Reynolds teachers strike: Day 8

There was no word late Thursday on whether the Reynolds Area School Board and Reynolds Education Association had settled a new contract or if the teachers union will remain on strike. The board and union met starting at 8 p.m. and both sides had said they were willing to stay all night if necessary.

The negotiations session was to be led by a state-appointed mediator, who will make suggestions if needed.

The mood on the Reynolds teachers picket line was upbeat at lunchtime Thursday as union members hoped a new contract would be settled. “We’re glad we’re meeting (Thursday night). We’re eternal optimists,” said Barbara P. Henning, a representative of the Pennsylvania State Education Association who is part of the union’s bargaining team.

Union members chose not to attend Wednesday’s school board meeting in hopes that their decision would set a positive tone for the bargaining session, she said.
“I believe a fair contract is achievable here,” she said.

If there was some progress but no settlement, it’s hard to say if the teachers will continue striking, Ms. Henning said.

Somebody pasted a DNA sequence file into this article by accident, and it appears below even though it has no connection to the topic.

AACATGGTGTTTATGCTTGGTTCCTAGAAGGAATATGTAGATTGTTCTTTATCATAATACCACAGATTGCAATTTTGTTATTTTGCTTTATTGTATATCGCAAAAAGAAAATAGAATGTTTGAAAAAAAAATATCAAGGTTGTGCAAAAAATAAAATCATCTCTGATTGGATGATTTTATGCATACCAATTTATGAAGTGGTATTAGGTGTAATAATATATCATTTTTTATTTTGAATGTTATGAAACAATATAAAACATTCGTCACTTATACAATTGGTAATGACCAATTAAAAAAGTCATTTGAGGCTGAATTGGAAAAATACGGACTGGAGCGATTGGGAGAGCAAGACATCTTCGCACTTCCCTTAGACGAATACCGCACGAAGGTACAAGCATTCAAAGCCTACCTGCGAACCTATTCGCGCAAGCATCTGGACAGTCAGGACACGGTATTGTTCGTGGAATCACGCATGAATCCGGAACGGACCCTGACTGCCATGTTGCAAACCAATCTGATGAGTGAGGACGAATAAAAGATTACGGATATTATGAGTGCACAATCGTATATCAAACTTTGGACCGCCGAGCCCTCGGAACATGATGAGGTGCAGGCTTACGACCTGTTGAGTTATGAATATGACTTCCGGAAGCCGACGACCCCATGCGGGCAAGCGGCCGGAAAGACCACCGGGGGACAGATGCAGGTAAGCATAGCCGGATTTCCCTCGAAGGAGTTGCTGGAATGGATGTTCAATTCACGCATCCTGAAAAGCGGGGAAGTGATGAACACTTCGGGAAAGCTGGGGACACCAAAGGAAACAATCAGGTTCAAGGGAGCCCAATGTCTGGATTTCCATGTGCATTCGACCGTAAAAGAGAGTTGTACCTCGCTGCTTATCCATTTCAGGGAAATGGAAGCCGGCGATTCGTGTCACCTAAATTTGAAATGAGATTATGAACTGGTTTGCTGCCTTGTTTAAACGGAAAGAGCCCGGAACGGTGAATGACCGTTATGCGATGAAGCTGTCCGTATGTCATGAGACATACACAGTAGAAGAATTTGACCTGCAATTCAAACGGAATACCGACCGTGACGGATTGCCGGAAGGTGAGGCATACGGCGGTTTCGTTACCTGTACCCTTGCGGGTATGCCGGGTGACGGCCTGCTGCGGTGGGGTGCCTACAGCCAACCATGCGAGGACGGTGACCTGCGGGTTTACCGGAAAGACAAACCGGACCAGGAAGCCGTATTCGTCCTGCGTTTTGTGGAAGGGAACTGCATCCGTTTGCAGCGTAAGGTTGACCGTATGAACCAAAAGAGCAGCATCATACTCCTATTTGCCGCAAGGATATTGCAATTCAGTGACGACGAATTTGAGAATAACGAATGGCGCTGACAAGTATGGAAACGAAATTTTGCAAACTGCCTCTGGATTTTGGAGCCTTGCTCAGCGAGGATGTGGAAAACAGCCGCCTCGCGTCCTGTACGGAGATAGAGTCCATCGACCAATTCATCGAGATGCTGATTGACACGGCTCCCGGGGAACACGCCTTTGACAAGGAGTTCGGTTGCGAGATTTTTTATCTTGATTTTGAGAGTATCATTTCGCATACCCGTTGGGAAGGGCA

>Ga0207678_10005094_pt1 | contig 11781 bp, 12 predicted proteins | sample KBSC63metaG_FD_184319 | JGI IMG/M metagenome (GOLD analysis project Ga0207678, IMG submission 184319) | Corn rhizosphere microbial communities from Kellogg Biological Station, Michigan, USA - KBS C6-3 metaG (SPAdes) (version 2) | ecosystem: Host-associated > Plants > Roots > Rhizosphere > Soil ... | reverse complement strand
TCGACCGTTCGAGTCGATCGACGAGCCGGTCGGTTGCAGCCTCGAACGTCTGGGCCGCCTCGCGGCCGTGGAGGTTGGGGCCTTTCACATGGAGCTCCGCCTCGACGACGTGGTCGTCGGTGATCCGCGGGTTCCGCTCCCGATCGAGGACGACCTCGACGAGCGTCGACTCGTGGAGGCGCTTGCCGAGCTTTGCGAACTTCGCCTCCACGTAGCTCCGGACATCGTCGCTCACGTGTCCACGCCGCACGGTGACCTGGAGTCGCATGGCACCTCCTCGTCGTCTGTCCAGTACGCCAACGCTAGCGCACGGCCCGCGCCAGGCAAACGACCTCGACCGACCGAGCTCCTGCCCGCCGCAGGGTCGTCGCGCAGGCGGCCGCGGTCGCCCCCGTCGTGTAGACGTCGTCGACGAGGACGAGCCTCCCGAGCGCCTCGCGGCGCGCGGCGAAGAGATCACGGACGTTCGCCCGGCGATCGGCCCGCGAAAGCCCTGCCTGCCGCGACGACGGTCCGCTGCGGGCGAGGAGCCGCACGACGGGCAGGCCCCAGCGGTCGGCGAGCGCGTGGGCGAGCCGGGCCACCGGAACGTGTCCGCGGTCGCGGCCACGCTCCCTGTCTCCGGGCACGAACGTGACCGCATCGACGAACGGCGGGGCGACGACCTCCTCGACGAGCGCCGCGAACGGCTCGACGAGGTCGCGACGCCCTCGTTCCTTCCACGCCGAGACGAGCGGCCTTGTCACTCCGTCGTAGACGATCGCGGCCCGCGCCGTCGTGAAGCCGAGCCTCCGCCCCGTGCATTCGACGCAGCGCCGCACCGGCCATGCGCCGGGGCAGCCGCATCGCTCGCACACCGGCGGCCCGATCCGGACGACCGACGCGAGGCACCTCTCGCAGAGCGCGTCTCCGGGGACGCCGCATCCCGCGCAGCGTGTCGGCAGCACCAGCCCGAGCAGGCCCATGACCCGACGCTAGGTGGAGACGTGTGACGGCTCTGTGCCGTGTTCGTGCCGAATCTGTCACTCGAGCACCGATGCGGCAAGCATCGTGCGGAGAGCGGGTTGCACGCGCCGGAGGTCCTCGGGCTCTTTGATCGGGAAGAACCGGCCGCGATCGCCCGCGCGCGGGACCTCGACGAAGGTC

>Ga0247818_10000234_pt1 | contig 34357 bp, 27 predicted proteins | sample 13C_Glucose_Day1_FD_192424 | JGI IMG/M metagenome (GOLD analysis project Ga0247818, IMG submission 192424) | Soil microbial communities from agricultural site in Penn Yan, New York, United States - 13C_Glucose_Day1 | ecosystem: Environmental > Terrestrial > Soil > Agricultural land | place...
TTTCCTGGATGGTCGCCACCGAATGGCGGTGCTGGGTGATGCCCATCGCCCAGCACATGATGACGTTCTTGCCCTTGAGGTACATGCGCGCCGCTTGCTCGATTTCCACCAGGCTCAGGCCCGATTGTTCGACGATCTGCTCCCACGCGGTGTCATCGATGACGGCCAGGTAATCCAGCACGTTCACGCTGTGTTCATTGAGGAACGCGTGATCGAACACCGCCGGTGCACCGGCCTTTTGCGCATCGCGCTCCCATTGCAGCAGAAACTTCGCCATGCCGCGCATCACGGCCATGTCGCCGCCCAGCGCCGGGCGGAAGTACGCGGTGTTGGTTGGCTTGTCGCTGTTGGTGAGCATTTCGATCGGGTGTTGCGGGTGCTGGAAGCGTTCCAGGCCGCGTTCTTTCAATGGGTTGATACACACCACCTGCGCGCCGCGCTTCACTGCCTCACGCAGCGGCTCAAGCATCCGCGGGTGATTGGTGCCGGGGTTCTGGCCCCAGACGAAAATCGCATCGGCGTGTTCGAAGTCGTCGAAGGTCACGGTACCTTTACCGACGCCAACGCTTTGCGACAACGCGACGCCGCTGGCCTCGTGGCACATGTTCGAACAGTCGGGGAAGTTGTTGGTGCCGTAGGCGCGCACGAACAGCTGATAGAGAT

Several parents at the board meeting said the teachers should call off the strike and continue negotiations while school is in session.

“We were bargaining while the kids were in school and we weren’t making any progress,” Ms. Henning said.

Dr. Charles Steele, a Pittsburgh lawyer and the board’s chief negotiator, gave a presentation at the board meeting that reviewed contract negotiations.

He also gave the union an ultimatum: make a reasonable settlement offer Thursday or agree to return to school and begin the arbitration process.

“We’re going to be at the arbitration process at the end of the strike anyway,” Ms. Henning said.

The union is allowed to strike until Nov. 2 in order to complete 180 days of classes by June 15. The union has said teachers will remain on the picket line until then unless a new contract is settled or any tentative agreements are made.

The teachers are required by state law to return to work after Nov. 2, then the union and board must enter into nonbinding arbitration and an arbiter will help settle a new contract.

Board members said Wednesday their main concern is to get the students back in school and they hope the union is prepared to join the board in a compromise.

The union has been negotiating with the board since January 2006 and its 100 members have been working without a contract since the 2006-07 school year.

The two sides last met Oct. 8 but failed to settle a new contract because of unresolved issues including salary, health care and retiree benefits. The teachers went on strike Oct. 9.


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